So, when someone loves you, that person, that love, is a direct contradiction of the myth the wounded child has come to believe, and therein lies the challange. Breaking free of the myth, getting free of your history.

 
This is not easy, I know. But it is, I promise you, possible. I know this too.

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Fear of intimacy

They are wounded.

Keep this in mind when you see or experience people — or yourself — hiding or running from real intimacy in a relationship.

I am not talking solely about physical intimacy or love-making intimacy. I say love-making intimacy because people have been having sex for years without an iota of emotional and spiritual intimacy to be seen for miles. Physical intimacy, holding hands, holding each other, cuddling, simply touching, can be a steep climb for the badly wounded. Love-making intimacy, even steeper.

Avoiding intimacy takes many forms. One of the more common is when people enter into relationships with partners who are either unable or unwilling to be intimate. At times, this allows the partner seeking intimacy to both bemoan the absence of intimacy on the one hand without ever having to  be intimate on the other. Choosing to be with someone who can’t be intimate can be a way of avoiding intimacy in and of itself. This does not mean either person is aware of the intimacy-avoiding pattern they’re trapped in.

If emotional and spiritual intimacy were physical beings the amount of intimacy being lost could fill the Grand Canyon on a daily basis.

There are real reasons deserving of the deepest respect people fear intimacy. Almost without exception the fear revolves around the following truth. At some point in time, usually in childhood, but not exclusively so, you were in some way taught that being who really really are was dangerous. Emotionally, physically, or sexually dangerous. Someone you loved with all your heart died. You were abused physically, emotionally, spiritually, sexually. Somehow, through no fault of your own (even if you are still making the mistake of holding yourself responsible (You’re not!)), you came to believe truly being yourself with someone else was dangerous.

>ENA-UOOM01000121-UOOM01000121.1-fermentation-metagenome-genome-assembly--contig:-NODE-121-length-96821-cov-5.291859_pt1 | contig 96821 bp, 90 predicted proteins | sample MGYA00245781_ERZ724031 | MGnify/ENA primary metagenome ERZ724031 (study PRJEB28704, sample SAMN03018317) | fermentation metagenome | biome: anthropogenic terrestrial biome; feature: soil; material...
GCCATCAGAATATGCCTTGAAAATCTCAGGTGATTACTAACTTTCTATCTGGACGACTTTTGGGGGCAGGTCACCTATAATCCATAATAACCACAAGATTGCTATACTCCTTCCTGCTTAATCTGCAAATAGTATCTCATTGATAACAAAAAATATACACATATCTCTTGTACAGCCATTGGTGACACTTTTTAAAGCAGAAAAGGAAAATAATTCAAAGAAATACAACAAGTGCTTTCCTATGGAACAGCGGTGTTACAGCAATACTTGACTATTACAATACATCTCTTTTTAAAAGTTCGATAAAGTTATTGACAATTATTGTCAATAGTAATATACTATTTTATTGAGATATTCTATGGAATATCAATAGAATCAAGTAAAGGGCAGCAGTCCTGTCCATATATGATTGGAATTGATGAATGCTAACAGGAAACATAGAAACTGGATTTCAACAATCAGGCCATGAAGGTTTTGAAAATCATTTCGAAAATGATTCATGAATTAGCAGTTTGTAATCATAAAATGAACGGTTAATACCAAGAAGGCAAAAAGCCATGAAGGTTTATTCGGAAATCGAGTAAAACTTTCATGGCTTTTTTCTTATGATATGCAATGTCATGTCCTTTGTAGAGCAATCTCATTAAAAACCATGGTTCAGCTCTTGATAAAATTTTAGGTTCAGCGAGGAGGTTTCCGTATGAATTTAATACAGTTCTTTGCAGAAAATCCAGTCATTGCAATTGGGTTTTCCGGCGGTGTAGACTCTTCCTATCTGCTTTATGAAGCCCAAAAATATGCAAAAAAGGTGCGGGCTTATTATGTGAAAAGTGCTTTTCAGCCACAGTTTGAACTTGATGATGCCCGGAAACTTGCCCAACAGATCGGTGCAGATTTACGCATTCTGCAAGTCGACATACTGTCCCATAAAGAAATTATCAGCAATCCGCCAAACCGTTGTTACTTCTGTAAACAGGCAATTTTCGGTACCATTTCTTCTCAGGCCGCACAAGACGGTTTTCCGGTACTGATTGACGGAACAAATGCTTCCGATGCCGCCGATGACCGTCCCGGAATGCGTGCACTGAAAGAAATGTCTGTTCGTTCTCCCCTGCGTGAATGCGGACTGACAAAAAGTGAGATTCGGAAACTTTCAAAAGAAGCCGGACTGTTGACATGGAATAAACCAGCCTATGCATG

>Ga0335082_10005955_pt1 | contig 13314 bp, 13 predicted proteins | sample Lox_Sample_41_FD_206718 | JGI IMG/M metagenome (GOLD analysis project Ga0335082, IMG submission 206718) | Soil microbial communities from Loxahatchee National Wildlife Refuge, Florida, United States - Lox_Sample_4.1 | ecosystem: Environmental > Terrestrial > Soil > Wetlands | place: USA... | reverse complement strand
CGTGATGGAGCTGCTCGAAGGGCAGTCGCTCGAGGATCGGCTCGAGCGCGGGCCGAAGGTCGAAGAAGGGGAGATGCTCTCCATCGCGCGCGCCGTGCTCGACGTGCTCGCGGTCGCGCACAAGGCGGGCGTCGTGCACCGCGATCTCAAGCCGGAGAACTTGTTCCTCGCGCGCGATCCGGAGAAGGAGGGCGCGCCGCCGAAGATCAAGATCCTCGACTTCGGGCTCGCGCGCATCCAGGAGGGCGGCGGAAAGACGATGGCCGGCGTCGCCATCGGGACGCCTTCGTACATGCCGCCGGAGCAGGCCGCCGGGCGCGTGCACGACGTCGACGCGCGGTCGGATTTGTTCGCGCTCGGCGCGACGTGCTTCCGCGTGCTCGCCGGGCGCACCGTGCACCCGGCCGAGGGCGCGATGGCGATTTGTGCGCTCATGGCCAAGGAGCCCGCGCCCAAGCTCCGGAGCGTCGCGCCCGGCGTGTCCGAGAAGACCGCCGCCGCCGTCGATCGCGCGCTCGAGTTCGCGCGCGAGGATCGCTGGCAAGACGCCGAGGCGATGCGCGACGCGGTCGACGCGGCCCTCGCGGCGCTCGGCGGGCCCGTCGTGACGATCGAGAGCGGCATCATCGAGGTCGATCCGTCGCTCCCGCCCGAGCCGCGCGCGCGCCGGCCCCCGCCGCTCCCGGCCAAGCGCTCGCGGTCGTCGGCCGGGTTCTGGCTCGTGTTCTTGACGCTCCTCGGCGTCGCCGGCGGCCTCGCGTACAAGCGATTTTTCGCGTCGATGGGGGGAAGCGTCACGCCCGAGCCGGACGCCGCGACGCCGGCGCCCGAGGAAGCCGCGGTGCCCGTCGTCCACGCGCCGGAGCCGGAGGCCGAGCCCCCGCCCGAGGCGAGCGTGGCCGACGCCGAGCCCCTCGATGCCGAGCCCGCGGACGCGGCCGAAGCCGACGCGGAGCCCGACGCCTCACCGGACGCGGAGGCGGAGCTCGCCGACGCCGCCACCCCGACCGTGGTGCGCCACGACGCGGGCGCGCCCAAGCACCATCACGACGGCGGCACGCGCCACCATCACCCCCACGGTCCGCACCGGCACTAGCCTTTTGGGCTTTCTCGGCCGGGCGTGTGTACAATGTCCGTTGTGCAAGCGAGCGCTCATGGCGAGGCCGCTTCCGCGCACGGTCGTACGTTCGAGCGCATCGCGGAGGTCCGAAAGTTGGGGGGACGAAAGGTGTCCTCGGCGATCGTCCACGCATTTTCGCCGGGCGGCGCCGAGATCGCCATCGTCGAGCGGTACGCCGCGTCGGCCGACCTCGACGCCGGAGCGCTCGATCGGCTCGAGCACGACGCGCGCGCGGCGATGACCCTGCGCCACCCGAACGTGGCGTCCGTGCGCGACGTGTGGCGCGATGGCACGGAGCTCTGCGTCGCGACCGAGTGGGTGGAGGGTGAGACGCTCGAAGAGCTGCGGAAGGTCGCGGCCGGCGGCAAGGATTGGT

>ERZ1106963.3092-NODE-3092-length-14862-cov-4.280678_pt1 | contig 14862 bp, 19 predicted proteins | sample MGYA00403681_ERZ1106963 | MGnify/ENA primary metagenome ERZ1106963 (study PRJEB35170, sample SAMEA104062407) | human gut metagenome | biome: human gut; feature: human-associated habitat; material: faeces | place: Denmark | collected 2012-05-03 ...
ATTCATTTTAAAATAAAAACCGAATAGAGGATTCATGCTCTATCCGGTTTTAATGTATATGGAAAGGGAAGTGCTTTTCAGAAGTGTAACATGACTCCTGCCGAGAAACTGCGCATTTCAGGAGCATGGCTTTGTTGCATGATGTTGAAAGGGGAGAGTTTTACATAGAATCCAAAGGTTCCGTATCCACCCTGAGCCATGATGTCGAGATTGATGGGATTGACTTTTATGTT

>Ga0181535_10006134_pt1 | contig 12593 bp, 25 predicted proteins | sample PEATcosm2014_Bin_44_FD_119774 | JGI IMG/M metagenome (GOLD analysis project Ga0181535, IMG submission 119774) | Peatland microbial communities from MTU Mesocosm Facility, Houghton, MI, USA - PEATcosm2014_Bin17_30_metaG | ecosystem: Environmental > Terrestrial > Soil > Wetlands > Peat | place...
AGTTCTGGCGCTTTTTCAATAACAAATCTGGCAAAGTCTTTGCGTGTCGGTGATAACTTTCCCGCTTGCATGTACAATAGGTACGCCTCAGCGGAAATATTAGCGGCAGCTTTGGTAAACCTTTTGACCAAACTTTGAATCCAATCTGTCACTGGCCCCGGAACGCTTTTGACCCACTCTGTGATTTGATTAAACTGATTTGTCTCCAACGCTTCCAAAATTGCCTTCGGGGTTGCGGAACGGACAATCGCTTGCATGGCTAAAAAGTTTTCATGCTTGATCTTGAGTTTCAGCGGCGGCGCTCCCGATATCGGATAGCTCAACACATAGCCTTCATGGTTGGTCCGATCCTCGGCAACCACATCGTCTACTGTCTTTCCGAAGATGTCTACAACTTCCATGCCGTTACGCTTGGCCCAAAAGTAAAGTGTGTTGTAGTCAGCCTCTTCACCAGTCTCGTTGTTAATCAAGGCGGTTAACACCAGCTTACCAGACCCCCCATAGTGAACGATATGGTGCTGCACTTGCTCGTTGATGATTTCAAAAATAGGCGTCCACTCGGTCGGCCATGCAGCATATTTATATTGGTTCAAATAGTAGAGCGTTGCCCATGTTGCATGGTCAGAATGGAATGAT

For an array of reasons, I believed it was dangerous for me to be myself with someone for years. For me, getting free of this fear began with two understandings. First, getting free of this fear meant getting free of my history. Second, who deserves to be in control of my decision making? Me or my history?  I pick me.

Talking about the fear with someone is not only an immense help, it is necessary. Talk to someone: a psychotherapist, a member of clergy, a close friend. Now, for those who believe asking for help is an act of weakness, let me ask you something. If it is an act of weakness to ask for help, then why is it so hard to do? After all, if it was an act of weakness, asking for help would be easy. And, it’s not so much that I think each of us need the help. I think we damn well deserve it. Why? Because you deserve to get free of your history’s decision-making power. Promise.

FEAR OF INTIMACY